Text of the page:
Pelvic Health

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Women’s health encompasses a broad spectrum of medical concerns, including pelvic floor dysfunction, which ranks as a prevalent yet often under-discussed issue due to the stigma, embarrassment, or lack of awareness about symptoms related to pelvic floor dysfunction. The societal taboo surrounding topics related to pelvic health further contributes to the lack of open dialogue and education about the importance of pelvic floor physical therapy.

The pelvic floor is a group of muscles, ligaments, and connective tissues that form a hammock-like structure at the bottom of the pelvis. It plays a crucial role in supporting the pelvic organs, including the bladder, uterus, and rectum, and helps control bladder and bowel function. These crucial muscles work together to provide strength and flexibility to the pelvis, support your spine, contribute to sexual function, and maintain overall well-being.

According to available data, pelvic floor dysfunction affects 10% of women in their 20s and 30s and more than 30% of those over the age of 40. Pelvic floor physical therapy has emerged as a vital aspect of women’s health care, offering specialized interventions aimed at addressing conditions such as urinary incontinence, pelvic organ prolapse, pelvic pain, and sexual dysfunction. Women can utilize it during pregnancy and postpartum. Some common conditions, such as low back pain, have also been associated with pelvic floor dysfunction.

Like any other muscle in the body, things begin to go wrong when the muscle is too weak and loses flexibility or coordination. Once this happens to your pelvic floor, it can no longer support your pelvic organs, contract and relax during sexual function, regulate your sphincters that hold in your urine and bowel movements or assist your back and hips in stabilizing your core. Being able to identify common symptoms associated with pelvic floor dysfunction can aid you in seeking help from an appropriate provider.

Pelvic floor dysfunction symptoms: 

  • Heaviness on your lower abdominal region or vaginal area (caused by poorly supported pelvic organs pressing on your vagina)
  • Leaking urine when you sneeze and jump (even a little) or not being able to hold in gas or poop can be a symptom of incontinence
  • Urinary urgency
  • Pain during intercourse or when inserting a tampon
  • Pain in any part of your pelvis, including your vulva, vagina, or bladder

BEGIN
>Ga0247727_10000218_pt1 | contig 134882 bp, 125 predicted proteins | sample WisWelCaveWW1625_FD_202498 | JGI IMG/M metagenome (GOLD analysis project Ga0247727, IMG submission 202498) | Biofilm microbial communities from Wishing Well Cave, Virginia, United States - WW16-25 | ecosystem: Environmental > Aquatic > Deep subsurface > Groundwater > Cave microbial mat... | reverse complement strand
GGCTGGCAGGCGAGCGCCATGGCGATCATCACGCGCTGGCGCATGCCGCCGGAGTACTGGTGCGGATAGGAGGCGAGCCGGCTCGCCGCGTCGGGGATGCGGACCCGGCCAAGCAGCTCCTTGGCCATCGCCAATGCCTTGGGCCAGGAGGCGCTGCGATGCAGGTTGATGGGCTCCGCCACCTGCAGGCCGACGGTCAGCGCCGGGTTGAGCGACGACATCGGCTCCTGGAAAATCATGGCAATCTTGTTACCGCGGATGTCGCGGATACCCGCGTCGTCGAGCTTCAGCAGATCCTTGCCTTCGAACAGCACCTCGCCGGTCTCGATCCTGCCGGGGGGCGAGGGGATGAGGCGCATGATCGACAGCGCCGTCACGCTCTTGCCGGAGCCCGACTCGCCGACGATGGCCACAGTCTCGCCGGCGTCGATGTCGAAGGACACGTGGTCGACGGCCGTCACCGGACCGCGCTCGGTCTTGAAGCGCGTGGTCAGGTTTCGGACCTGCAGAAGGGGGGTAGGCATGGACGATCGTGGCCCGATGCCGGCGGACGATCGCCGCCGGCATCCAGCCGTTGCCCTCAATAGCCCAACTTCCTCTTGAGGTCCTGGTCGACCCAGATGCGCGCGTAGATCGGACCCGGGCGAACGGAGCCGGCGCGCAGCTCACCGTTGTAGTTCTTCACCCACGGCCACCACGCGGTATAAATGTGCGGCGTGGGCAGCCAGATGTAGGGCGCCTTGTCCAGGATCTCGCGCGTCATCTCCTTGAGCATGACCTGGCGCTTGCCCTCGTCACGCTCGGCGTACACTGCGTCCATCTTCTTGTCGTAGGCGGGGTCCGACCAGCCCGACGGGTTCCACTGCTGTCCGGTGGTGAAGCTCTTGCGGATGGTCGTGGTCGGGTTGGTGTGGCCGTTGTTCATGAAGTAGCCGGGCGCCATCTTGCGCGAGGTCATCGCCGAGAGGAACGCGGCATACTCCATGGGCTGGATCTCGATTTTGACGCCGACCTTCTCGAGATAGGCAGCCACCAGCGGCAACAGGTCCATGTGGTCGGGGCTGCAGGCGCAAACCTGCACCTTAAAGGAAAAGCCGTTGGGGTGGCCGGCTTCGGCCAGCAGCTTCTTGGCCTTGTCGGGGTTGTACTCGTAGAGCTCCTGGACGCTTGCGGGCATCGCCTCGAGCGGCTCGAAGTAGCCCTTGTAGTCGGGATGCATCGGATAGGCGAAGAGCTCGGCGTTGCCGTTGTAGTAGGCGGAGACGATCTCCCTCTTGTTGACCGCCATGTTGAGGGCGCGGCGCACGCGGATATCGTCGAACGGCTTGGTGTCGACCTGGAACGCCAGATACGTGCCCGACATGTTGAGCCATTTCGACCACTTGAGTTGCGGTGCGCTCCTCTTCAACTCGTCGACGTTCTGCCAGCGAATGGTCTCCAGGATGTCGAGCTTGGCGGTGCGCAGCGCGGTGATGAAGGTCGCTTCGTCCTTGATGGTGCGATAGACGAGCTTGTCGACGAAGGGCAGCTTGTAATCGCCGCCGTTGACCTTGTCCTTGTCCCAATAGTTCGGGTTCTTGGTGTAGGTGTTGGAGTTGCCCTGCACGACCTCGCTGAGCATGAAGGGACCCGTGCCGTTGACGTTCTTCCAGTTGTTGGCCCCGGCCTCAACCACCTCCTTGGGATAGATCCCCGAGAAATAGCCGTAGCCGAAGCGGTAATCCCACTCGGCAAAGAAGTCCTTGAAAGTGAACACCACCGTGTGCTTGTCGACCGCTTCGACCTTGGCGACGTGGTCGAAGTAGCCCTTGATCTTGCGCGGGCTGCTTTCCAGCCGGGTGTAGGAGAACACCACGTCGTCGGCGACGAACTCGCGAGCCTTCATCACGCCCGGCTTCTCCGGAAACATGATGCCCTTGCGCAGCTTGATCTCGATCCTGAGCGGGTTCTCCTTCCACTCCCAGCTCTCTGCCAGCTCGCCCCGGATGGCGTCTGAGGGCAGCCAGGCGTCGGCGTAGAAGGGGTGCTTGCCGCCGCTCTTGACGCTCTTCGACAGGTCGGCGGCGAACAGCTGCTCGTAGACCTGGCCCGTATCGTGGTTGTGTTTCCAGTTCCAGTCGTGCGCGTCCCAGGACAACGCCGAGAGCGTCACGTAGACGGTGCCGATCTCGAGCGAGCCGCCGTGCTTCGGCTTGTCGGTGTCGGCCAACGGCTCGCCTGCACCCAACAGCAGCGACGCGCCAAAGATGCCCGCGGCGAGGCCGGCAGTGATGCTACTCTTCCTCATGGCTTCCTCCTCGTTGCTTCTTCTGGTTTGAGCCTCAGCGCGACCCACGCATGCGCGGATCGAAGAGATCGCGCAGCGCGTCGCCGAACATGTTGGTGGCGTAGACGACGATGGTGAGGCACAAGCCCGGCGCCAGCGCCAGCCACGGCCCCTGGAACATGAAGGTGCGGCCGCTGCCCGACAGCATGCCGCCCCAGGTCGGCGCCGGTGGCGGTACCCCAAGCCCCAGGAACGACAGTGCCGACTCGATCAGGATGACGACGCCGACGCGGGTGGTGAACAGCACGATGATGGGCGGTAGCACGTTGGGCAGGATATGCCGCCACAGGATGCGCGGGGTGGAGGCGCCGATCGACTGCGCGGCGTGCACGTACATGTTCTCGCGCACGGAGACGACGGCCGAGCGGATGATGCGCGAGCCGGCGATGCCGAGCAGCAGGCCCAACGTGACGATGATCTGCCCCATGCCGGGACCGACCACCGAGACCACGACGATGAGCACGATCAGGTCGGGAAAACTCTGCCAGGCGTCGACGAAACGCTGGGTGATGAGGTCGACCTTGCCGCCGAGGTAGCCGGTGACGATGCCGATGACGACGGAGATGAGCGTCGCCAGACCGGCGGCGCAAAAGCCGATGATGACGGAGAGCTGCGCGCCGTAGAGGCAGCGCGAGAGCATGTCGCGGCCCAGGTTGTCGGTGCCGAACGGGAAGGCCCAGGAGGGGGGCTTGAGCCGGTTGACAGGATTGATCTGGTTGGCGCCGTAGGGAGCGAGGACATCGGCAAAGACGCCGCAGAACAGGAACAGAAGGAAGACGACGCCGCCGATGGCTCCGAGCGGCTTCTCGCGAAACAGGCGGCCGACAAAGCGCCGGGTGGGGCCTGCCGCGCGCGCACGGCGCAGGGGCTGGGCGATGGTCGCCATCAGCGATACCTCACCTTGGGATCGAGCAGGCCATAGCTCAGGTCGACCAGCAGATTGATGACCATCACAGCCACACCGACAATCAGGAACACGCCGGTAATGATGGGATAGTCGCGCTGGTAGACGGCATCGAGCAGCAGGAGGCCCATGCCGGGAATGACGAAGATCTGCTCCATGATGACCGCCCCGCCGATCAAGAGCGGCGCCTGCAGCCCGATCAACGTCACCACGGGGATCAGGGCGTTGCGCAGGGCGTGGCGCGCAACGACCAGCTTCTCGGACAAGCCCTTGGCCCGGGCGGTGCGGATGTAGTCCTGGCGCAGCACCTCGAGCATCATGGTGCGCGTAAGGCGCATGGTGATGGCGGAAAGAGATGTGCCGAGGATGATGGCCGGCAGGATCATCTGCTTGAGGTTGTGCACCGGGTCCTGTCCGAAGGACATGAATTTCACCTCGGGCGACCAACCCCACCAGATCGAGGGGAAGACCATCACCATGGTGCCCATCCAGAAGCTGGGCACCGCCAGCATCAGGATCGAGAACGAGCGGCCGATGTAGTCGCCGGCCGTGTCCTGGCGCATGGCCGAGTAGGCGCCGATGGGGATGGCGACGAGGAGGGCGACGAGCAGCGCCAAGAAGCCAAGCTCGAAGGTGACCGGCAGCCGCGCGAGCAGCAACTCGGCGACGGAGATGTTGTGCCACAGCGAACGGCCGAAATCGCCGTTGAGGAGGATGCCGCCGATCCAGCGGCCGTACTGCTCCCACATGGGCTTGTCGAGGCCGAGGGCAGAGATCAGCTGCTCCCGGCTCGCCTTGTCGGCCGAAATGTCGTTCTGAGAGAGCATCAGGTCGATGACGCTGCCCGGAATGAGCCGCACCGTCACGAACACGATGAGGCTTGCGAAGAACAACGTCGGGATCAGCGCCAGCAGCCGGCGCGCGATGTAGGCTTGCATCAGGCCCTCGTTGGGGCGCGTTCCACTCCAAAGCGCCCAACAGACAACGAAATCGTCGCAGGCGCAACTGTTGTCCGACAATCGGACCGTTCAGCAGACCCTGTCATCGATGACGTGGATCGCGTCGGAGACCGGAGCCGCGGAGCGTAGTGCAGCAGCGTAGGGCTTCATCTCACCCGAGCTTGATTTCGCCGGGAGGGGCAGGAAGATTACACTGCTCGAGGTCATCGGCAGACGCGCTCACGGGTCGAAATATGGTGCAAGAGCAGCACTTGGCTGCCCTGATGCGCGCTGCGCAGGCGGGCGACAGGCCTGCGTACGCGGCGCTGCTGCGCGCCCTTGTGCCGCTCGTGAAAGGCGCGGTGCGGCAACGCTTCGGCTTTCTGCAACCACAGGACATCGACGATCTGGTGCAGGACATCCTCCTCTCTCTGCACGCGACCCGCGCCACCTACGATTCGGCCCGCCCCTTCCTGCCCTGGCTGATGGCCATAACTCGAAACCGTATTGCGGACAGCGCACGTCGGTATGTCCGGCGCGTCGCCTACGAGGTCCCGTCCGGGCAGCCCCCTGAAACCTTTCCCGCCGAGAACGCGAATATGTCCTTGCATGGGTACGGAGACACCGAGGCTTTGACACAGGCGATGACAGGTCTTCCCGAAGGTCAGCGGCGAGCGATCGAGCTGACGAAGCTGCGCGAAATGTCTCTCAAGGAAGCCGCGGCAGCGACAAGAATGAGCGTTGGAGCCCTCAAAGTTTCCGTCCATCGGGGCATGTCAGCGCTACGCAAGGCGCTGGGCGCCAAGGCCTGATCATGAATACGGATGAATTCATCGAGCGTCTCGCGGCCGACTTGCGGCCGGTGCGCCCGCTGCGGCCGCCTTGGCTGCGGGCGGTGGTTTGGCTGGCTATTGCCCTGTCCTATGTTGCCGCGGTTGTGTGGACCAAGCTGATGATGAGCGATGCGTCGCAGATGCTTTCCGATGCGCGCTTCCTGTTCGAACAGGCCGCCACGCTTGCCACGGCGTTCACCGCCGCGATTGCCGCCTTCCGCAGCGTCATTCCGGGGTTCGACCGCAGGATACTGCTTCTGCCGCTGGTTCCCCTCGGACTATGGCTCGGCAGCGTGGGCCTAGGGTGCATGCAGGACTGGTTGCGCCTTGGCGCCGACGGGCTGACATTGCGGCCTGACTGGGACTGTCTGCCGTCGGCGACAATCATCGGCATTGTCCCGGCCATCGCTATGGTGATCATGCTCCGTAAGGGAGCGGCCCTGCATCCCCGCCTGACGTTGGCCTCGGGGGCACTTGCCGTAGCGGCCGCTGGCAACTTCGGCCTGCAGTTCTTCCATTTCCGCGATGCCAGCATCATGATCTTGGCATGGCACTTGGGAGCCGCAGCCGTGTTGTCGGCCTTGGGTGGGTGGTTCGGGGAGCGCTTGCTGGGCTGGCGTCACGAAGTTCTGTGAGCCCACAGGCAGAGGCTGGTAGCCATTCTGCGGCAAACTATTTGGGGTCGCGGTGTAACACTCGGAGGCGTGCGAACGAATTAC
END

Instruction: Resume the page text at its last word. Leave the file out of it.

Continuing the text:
One of the most familiar interventions associated with pelvic floor disorders is Kegel exercises. While these exercises may be helpful when prescribed appropriately, they can backfire by tightening pelvic floor muscles. When working with a specialized physical therapist specializing in the pelvic floor, your interventions can be carefully prescribed based on your specific symptoms. If you identify any symptoms related to pelvic floor dysfunction, share your concerns with your primary care provider or gynecologist/obstetrician. After determining if you’re a candidate for pelvic floor physical therapy, you can be referred to a physical therapist specializing in pelvic floor. A typical visit for a pelvic floor patient begins with a thorough evaluation, which includes a detailed medical history discussion and assessment of pelvic floor function and strength using an internal or external exam. After an initial examination, follow-up treatment can consist of techniques and modalities such as manual therapy, biofeedback, therapeutic exercises, and relaxation techniques tailored to each patient.

Recognizing the need for pelvic floor physical therapy services in the RGV, Moveo Performance is moving forward to provide comprehensive solutions to address pelvic floor dysfunction. Moveo Performance aims to fill a crucial gap in women’s health care, offering specialized interventions to support pelvic health, improve mobility, and enhance overall quality of life. Through a patient-centered approach, Moveo Performance hopes to empower women with the knowledge, tools, and support to overcome pelvic floor issues and thrive in all aspects of life.

Increasing awareness and normalizing discussions about pelvic floor health are crucial steps in ensuring that women receive the care and support they need to address these often debilitating issues.

Source: Chicago Medicine (n.d). Pelvic floor disorders. https://www.uchicagomedicine.org/conditions-services/pelvic-floor-disorders

Https://www.theoriginway.com/pelvic-floor-101?utm_source=google&utm_medium=PPC&utm_campaign=LS_SE_Brand_Satelite. (n.d.). 

 

Victoria Garcia